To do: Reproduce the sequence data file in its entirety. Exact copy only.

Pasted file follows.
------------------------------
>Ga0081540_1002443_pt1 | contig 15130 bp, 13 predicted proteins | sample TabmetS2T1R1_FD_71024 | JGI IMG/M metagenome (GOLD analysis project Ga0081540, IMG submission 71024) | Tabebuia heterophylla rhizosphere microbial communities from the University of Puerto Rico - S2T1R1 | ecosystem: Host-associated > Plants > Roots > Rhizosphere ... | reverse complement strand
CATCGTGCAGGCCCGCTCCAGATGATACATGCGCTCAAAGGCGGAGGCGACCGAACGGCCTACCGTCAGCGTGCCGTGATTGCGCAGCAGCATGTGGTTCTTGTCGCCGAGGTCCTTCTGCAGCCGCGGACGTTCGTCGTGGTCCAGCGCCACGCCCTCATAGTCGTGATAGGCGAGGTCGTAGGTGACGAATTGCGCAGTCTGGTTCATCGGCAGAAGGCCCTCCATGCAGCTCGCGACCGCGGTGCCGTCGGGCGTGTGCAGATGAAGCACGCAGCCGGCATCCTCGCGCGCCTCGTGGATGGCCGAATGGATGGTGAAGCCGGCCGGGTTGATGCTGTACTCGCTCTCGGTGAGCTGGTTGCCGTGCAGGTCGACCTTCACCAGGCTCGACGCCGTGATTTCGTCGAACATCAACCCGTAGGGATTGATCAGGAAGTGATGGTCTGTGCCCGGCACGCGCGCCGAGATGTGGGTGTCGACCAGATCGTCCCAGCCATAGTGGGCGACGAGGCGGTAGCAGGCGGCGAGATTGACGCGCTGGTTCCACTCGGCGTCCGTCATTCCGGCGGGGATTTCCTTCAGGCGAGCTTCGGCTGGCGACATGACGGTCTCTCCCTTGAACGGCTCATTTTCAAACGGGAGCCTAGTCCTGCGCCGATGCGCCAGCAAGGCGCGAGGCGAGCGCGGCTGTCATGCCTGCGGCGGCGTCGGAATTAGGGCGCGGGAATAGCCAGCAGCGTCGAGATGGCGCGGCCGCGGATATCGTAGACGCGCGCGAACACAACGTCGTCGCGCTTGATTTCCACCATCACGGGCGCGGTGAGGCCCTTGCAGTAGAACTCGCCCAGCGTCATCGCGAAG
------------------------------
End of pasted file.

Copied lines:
>Ga0081540_1002443_pt1 | contig 15130 bp, 13 predicted proteins | sample TabmetS2T1R1_FD_71024 | JGI IMG/M metagenome (GOLD analysis project Ga0081540, IMG submission 71024) | Tabebuia heterophylla rhizosphere microbial communities from the University of Puerto Rico - S2T1R1 | ecosystem: Host-associated > Plants > Roots > Rhizosphere ... | reverse complement strand
CATCGTGCAGGCCCGCTCCAGATGATACATGCGCTCAAAGGCGGAGGCGACCGAACGGCCTACCGTCAGCGTGCCGTGATTGCGCAGCAGCATGTGGTTCTTGTCGCCGAGGTCCTTCTGCAGCCGCGGACGTTCGTCGTGGTCCAGCGCCACGCCCTCATAGTCGTGATAGGCGAGGTCGTAGGTGACGAATTGCGCAGTCTGGTTCATCGGCAGAAGGCCCTCCATGCAGCTCGCGACCGCGGTGCCGTCGGGCGTGTGCAGATGAAGCACGCAGCCGGCATCCTCGCGCGCCTCGTGGATGGCCGAATGGATGGTGAAGCCGGCCGGGTTGATGCTGTACTCGCTCTCGGTGAGCTGGTTGCCGTGCAGGTCGACCTTCACCAGGCTCGACGCCGTGATTTCGTCGAACATCAACCCGTAGGGATTGATCAGGAAGTGATGGTCTGTGCCCGGCACGCGCGCCGAGATGTGGGTGTCGACCAGATCGTCCCAGCCATAGTGGGCGACGAGGCGGTAGCAGGCGGCGAGATTGACGCGCTGGTTCCACTCGGCGTCCGTCATTCCGGCGGGGATTTCCTTCAGGCGAGCTTCGGCTGGCGACATGACGGTCTCTCCCTTGAACGGCTCATTTTCAAACGGGAGCCTAGTCCTGCGCCGATGCGCCAGCAAGGCGCGAGGCGAGCGCGGCTGTCATGCCTGCGGCGGCGTCGGAATTAGGGCGCGGGAATAGCCAGCAGCGTCGAGATGGCGCGGCCGCGGATATCGTAGACGCGCGCGAACACAACGTCGTCGCGCTTGATTTCCACCATCACGGGCGCGGTGAGGCCCTTGCAGTAGAACTCGCCCAGCGTCATCGCGAAG